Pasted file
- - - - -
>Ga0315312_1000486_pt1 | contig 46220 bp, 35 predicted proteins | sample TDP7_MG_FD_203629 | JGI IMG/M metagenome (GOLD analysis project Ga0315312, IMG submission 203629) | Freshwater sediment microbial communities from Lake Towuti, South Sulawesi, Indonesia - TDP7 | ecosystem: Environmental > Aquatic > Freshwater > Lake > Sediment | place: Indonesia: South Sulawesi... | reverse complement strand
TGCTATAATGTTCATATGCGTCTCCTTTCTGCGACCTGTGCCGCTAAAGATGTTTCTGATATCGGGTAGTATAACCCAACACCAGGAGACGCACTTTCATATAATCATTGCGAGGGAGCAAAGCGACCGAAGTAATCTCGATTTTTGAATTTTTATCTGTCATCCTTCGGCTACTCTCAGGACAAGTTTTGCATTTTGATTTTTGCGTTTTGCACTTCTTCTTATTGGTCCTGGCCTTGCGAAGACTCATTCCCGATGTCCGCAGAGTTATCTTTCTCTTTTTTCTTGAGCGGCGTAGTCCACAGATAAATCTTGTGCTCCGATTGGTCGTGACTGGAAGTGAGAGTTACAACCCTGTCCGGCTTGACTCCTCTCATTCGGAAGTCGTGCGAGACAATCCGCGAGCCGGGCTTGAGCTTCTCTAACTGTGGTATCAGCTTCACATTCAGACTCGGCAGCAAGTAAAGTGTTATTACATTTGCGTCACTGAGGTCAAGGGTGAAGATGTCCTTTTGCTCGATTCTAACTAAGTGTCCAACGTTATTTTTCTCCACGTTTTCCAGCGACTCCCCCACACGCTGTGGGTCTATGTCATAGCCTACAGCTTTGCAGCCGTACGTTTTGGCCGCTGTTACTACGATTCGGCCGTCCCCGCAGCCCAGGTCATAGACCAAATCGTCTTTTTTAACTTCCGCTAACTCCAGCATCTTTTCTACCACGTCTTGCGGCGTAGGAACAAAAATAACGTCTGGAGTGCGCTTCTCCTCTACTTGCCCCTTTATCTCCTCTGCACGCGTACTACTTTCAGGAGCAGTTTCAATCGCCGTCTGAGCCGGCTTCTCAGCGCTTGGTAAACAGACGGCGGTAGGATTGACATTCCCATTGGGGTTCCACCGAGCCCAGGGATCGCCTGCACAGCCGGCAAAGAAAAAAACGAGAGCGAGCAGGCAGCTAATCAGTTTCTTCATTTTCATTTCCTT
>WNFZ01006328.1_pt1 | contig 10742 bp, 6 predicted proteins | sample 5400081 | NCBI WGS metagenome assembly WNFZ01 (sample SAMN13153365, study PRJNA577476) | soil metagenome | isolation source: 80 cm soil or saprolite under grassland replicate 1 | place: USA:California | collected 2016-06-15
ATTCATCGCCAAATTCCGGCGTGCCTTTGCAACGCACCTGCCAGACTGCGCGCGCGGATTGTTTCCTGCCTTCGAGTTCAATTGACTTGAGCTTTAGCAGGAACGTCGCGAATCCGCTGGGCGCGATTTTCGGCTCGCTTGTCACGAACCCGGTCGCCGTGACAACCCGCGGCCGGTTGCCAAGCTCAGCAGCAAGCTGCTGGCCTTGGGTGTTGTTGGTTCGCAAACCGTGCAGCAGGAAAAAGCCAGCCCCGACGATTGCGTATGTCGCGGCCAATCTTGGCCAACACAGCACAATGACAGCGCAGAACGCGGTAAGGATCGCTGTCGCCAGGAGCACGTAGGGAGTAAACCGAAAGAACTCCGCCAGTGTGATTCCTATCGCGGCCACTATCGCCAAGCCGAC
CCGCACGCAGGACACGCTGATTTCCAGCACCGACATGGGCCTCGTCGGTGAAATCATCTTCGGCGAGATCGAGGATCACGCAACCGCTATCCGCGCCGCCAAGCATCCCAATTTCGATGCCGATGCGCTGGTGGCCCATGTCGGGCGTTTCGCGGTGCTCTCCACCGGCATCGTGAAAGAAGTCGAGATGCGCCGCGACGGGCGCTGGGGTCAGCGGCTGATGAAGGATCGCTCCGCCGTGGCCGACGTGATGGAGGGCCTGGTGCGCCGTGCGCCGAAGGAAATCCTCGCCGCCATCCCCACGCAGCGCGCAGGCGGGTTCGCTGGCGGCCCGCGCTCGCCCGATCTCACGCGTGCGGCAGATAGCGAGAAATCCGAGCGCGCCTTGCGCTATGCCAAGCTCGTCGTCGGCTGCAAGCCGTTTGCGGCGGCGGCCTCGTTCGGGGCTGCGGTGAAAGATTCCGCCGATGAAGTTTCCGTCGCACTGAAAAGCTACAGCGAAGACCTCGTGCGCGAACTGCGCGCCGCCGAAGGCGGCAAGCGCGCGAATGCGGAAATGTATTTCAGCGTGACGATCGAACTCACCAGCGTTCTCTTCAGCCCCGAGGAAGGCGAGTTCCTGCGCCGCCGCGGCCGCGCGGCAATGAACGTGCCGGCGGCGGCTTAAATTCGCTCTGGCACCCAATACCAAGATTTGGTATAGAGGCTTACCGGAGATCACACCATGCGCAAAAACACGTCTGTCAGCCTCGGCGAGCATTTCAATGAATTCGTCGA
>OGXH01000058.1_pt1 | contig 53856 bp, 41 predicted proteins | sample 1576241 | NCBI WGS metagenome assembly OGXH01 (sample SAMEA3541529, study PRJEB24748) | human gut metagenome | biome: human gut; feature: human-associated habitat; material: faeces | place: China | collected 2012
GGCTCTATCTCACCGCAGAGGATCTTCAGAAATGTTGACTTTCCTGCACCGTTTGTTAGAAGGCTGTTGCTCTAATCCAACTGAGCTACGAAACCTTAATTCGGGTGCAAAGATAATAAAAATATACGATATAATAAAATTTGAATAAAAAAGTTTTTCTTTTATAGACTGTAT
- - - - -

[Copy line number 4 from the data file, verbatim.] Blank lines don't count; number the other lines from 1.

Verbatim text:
ATTCATCGCCAAATTCCGGCGTGCCTTTGCAACGCACCTGCCAGACTGCGCGCGCGGATTGTTTCCTGCCTTCGAGTTCAATTGACTTGAGCTTTAGCAGGAACGTCGCGAATCCGCTGGGCGCGATTTTCGGCTCGCTTGTCACGAACCCGGTCGCCGTGACAACCCGCGGCCGGTTGCCAAGCTCAGCAGCAAGCTGCTGGCCTTGGGTGTTGTTGGTTCGCAAACCGTGCAGCAGGAAAAAGCCAGCCCCGACGATTGCGTATGTCGCGGCCAATCTTGGCCAACACAGCACAATGACAGCGCAGAACGCGGTAAGGATCGCTGTCGCCAGGAGCACGTAGGGAGTAAACCGAAAGAACTCCGCCAGTGTGATTCCTATCGCGGCCACTATCGCCAAGCCGAC